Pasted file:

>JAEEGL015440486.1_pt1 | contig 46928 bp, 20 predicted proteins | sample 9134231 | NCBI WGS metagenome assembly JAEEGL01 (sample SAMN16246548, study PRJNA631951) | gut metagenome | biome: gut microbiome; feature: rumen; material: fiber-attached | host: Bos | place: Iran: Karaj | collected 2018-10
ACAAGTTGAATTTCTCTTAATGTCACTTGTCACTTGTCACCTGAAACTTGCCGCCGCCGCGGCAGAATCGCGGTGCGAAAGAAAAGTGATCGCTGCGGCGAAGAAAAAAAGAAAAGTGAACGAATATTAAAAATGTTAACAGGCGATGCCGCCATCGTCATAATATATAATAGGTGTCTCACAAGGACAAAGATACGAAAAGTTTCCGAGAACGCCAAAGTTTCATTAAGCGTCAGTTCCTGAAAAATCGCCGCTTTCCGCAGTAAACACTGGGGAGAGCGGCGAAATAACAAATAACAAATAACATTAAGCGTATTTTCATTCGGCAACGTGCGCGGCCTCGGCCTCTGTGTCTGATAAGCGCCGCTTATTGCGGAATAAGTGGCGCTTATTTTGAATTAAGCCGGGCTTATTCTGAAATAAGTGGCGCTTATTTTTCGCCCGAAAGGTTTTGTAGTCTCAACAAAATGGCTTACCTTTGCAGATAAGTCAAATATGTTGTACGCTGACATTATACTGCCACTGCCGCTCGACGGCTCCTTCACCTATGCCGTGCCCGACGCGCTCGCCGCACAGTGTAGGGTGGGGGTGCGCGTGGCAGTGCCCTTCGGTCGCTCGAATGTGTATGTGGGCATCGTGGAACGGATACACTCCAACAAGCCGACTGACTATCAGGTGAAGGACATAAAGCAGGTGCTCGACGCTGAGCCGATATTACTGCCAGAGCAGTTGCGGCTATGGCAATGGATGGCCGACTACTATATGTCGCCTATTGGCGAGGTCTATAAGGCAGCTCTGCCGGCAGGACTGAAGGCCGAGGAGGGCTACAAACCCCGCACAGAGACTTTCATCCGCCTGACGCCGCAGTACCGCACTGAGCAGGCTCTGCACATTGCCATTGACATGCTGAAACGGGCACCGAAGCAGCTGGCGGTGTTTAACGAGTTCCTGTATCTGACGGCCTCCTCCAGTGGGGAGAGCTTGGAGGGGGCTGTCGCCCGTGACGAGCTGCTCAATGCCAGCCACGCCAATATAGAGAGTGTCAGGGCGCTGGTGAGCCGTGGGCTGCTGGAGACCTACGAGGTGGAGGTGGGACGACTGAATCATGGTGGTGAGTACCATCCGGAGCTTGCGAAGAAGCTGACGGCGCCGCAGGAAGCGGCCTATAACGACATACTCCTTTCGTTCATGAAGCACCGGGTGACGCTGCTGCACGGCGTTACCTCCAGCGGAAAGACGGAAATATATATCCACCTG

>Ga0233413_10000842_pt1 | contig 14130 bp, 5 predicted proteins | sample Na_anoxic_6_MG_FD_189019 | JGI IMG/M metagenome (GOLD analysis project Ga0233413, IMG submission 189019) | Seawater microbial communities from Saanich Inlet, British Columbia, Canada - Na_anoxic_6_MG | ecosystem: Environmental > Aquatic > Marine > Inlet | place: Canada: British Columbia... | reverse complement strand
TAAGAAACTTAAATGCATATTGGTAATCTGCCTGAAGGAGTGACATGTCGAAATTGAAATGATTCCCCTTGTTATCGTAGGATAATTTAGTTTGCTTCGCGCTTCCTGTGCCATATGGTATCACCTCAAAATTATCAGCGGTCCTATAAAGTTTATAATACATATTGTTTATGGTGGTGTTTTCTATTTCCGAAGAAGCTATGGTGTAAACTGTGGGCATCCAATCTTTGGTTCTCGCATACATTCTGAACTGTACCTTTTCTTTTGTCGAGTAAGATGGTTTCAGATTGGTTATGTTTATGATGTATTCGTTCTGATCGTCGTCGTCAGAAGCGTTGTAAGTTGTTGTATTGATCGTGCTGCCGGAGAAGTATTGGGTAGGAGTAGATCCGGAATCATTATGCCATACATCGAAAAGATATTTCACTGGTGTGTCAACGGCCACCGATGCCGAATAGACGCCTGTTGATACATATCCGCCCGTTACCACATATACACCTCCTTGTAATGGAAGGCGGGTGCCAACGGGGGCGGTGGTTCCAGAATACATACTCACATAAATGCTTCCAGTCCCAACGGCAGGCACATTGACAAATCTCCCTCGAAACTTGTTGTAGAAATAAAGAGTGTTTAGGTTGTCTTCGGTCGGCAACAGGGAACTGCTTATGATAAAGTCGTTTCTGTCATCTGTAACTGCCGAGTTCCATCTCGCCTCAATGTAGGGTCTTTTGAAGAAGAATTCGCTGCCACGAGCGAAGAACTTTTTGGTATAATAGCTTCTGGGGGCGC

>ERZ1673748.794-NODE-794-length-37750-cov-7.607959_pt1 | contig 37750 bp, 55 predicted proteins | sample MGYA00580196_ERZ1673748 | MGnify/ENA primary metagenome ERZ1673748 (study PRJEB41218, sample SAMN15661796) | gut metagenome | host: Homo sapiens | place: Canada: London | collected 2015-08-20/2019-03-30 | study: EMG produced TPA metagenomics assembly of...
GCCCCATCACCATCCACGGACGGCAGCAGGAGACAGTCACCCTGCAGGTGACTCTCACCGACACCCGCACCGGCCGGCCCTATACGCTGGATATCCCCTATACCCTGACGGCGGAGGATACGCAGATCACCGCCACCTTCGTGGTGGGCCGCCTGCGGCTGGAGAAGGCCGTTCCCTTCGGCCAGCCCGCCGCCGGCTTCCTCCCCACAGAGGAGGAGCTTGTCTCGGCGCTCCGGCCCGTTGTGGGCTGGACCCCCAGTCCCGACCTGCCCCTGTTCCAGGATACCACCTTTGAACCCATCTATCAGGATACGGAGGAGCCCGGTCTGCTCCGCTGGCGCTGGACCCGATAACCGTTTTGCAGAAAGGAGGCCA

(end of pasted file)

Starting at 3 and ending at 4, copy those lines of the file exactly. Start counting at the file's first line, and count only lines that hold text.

>Ga0233413_10000842_pt1 | contig 14130 bp, 5 predicted proteins | sample Na_anoxic_6_MG_FD_189019 | JGI IMG/M metagenome (GOLD analysis project Ga0233413, IMG submission 189019) | Seawater microbial communities from Saanich Inlet, British Columbia, Canada - Na_anoxic_6_MG | ecosystem: Environmental > Aquatic > Marine > Inlet | place: Canada: British Columbia... | reverse complement strand
TAAGAAACTTAAATGCATATTGGTAATCTGCCTGAAGGAGTGACATGTCGAAATTGAAATGATTCCCCTTGTTATCGTAGGATAATTTAGTTTGCTTCGCGCTTCCTGTGCCATATGGTATCACCTCAAAATTATCAGCGGTCCTATAAAGTTTATAATACATATTGTTTATGGTGGTGTTTTCTATTTCCGAAGAAGCTATGGTGTAAACTGTGGGCATCCAATCTTTGGTTCTCGCATACATTCTGAACTGTACCTTTTCTTTTGTCGAGTAAGATGGTTTCAGATTGGTTATGTTTATGATGTATTCGTTCTGATCGTCGTCGTCAGAAGCGTTGTAAGTTGTTGTATTGATCGTGCTGCCGGAGAAGTATTGGGTAGGAGTAGATCCGGAATCATTATGCCATACATCGAAAAGATATTTCACTGGTGTGTCAACGGCCACCGATGCCGAATAGACGCCTGTTGATACATATCCGCCCGTTACCACATATACACCTCCTTGTAATGGAAGGCGGGTGCCAACGGGGGCGGTGGTTCCAGAATACATACTCACATAAATGCTTCCAGTCCCAACGGCAGGCACATTGACAAATCTCCCTCGAAACTTGTTGTAGAAATAAAGAGTGTTTAGGTTGTCTTCGGTCGGCAACAGGGAACTGCTTATGATAAAGTCGTTTCTGTCATCTGTAACTGCCGAGTTCCATCTCGCCTCAATGTAGGGTCTTTTGAAGAAGAATTCGCTGCCACGAGCGAAGAACTTTTTGGTATAATAGCTTCTGGGGGCGC